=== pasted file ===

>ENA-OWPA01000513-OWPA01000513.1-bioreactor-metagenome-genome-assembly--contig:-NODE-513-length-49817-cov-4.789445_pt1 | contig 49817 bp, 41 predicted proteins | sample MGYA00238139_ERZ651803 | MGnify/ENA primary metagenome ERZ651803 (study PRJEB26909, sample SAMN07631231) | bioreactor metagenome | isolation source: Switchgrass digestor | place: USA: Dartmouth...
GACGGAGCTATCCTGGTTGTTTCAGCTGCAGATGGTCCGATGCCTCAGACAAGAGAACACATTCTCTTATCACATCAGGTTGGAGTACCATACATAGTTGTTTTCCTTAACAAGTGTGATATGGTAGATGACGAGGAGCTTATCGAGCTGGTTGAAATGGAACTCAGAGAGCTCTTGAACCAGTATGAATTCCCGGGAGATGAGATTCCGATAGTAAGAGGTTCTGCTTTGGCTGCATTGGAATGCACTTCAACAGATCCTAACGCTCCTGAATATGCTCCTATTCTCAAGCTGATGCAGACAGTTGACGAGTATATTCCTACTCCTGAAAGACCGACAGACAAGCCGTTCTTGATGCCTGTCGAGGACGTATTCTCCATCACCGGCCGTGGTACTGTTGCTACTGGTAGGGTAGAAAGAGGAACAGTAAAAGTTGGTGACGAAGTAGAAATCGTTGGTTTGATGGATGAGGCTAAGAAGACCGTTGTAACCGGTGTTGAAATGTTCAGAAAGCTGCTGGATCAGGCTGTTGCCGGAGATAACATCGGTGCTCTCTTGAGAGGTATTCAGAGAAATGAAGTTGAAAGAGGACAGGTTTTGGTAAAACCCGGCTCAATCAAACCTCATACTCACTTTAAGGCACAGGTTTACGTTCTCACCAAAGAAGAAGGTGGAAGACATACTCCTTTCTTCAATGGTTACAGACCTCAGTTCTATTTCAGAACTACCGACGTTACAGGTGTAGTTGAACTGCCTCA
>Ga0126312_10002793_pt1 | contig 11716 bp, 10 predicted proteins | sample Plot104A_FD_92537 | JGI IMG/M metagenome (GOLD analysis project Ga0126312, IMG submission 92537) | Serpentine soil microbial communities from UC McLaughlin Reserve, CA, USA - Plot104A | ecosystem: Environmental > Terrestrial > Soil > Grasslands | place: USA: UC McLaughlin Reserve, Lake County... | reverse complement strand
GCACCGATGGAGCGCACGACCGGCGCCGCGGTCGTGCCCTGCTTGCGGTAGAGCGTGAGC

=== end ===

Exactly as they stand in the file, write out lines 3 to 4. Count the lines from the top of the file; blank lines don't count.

>Ga0126312_10002793_pt1 | contig 11716 bp, 10 predicted proteins | sample Plot104A_FD_92537 | JGI IMG/M metagenome (GOLD analysis project Ga0126312, IMG submission 92537) | Serpentine soil microbial communities from UC McLaughlin Reserve, CA, USA - Plot104A | ecosystem: Environmental > Terrestrial > Soil > Grasslands | place: USA: UC McLaughlin Reserve, Lake County... | reverse complement strand
GCACCGATGGAGCGCACGACCGGCGCCGCGGTCGTGCCCTGCTTGCGGTAGAGCGTGAGC